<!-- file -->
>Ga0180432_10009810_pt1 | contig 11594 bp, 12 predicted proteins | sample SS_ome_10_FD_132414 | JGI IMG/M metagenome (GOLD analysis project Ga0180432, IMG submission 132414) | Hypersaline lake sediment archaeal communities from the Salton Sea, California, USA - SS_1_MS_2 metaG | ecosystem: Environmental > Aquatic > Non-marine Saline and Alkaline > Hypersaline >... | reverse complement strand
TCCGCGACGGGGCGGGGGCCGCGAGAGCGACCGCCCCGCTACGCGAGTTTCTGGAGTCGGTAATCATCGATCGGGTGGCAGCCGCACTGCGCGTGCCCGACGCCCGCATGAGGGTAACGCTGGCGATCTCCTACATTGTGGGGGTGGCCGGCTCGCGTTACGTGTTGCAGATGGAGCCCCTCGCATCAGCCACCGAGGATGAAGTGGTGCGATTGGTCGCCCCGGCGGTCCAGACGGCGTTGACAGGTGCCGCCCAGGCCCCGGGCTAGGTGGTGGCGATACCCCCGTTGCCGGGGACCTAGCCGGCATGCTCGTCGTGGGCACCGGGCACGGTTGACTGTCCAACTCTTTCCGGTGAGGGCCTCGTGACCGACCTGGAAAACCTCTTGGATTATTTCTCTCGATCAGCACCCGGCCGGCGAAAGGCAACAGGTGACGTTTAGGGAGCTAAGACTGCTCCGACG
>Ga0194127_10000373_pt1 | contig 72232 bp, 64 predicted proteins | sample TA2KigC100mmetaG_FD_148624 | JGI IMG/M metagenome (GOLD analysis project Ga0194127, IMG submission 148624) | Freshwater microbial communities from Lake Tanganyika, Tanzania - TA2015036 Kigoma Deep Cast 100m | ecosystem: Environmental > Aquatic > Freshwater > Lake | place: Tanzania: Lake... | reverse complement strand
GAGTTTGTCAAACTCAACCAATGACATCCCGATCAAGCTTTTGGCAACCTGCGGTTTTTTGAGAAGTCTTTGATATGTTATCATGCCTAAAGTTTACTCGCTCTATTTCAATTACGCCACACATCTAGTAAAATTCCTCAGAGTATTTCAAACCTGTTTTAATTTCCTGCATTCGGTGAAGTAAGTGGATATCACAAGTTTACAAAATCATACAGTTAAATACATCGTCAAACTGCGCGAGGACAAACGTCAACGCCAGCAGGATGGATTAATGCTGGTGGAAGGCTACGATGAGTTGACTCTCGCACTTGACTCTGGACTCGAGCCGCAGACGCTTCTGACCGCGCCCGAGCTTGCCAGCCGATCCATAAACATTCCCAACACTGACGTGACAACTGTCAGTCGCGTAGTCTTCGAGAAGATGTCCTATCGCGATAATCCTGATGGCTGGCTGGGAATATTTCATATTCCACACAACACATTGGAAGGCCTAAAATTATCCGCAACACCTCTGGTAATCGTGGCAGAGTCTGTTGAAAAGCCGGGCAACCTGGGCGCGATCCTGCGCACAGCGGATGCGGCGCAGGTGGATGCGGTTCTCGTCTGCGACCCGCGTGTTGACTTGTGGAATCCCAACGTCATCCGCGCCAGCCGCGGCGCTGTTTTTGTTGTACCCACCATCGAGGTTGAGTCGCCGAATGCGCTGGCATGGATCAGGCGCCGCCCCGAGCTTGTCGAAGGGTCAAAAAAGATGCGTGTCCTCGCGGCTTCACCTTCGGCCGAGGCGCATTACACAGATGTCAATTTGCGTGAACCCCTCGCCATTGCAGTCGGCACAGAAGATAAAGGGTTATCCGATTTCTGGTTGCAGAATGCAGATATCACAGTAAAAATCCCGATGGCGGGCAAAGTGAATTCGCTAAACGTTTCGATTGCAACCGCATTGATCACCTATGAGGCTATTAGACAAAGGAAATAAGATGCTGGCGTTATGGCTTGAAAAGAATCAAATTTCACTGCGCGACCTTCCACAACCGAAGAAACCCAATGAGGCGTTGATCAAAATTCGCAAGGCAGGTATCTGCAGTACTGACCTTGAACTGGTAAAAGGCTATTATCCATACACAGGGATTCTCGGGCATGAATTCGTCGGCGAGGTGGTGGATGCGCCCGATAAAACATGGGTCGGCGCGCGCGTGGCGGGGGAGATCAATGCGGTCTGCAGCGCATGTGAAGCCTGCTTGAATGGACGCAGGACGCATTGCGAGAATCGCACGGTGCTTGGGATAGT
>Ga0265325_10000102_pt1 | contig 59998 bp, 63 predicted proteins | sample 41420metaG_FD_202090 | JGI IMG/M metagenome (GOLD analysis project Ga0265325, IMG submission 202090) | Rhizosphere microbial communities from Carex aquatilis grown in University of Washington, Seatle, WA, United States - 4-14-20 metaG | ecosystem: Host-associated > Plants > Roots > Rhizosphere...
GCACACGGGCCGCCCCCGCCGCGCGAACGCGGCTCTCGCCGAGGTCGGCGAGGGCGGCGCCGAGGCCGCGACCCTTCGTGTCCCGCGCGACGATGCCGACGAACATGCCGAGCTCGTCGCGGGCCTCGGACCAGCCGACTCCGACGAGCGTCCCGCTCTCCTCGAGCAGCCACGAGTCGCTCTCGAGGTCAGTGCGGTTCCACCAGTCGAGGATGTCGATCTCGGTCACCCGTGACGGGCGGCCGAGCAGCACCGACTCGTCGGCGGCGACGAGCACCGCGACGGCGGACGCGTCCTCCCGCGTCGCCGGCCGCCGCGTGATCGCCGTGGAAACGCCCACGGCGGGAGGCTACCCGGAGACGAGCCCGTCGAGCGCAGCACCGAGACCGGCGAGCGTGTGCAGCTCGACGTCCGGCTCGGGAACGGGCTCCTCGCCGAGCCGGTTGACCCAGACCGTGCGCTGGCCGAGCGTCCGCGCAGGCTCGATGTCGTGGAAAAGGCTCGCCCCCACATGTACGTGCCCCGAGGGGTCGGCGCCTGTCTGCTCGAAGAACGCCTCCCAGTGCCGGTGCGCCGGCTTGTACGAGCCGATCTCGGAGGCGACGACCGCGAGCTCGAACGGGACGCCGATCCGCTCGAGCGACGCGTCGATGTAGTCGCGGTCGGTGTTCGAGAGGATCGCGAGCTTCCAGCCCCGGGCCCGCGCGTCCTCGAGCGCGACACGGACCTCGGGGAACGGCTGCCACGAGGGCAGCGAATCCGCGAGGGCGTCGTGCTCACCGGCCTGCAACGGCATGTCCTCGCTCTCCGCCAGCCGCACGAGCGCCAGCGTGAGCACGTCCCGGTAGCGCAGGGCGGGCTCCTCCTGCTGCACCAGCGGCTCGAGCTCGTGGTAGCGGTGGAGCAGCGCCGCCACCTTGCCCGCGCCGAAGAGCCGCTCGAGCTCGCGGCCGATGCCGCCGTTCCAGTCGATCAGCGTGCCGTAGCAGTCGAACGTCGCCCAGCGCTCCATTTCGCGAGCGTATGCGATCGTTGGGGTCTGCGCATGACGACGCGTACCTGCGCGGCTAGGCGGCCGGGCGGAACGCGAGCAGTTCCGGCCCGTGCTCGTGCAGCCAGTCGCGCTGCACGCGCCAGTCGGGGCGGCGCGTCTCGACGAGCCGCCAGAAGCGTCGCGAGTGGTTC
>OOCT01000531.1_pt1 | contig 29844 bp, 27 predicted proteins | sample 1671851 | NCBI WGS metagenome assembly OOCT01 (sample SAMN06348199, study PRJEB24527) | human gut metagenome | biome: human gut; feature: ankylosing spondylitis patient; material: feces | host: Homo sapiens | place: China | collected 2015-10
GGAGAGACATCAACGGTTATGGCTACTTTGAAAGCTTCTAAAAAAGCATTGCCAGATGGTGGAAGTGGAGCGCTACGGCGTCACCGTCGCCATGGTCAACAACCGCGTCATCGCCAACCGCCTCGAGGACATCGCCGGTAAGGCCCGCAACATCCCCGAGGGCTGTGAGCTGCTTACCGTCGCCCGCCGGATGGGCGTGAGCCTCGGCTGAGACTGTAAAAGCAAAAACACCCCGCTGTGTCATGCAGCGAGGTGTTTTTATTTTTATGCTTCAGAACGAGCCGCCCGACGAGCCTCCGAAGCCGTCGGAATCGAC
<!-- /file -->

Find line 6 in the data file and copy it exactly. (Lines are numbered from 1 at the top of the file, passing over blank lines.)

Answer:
GCACACGGGCCGCCCCCGCCGCGCGAACGCGGCTCTCGCCGAGGTCGGCGAGGGCGGCGCCGAGGCCGCGACCCTTCGTGTCCCGCGCGACGATGCCGACGAACATGCCGAGCTCGTCGCGGGCCTCGGACCAGCCGACTCCGACGAGCGTCCCGCTCTCCTCGAGCAGCCACGAGTCGCTCTCGAGGTCAGTGCGGTTCCACCAGTCGAGGATGTCGATCTCGGTCACCCGTGACGGGCGGCCGAGCAGCACCGACTCGTCGGCGGCGACGAGCACCGCGACGGCGGACGCGTCCTCCCGCGTCGCCGGCCGCCGCGTGATCGCCGTGGAAACGCCCACGGCGGGAGGCTACCCGGAGACGAGCCCGTCGAGCGCAGCACCGAGACCGGCGAGCGTGTGCAGCTCGACGTCCGGCTCGGGAACGGGCTCCTCGCCGAGCCGGTTGACCCAGACCGTGCGCTGGCCGAGCGTCCGCGCAGGCTCGATGTCGTGGAAAAGGCTCGCCCCCACATGTACGTGCCCCGAGGGGTCGGCGCCTGTCTGCTCGAAGAACGCCTCCCAGTGCCGGTGCGCCGGCTTGTACGAGCCGATCTCGGAGGCGACGACCGCGAGCTCGAACGGGACGCCGATCCGCTCGAGCGACGCGTCGATGTAGTCGCGGTCGGTGTTCGAGAGGATCGCGAGCTTCCAGCCCCGGGCCCGCGCGTCCTCGAGCGCGACACGGACCTCGGGGAACGGCTGCCACGAGGGCAGCGAATCCGCGAGGGCGTCGTGCTCACCGGCCTGCAACGGCATGTCCTCGCTCTCCGCCAGCCGCACGAGCGCCAGCGTGAGCACGTCCCGGTAGCGCAGGGCGGGCTCCTCCTGCTGCACCAGCGGCTCGAGCTCGTGGTAGCGGTGGAGCAGCGCCGCCACCTTGCCCGCGCCGAAGAGCCGCTCGAGCTCGCGGCCGATGCCGCCGTTCCAGTCGATCAGCGTGCCGTAGCAGTCGAACGTCGCCCAGCGCTCCATTTCGCGAGCGTATGCGATCGTTGGGGTCTGCGCATGACGACGCGTACCTGCGCGGCTAGGCGGCCGGGCGGAACGCGAGCAGTTCCGGCCCGTGCTCGTGCAGCCAGTCGCGCTGCACGCGCCAGTCGGGGCGGCGCGTCTCGACGAGCCGCCAGAAGCGTCGCGAGTGGTTC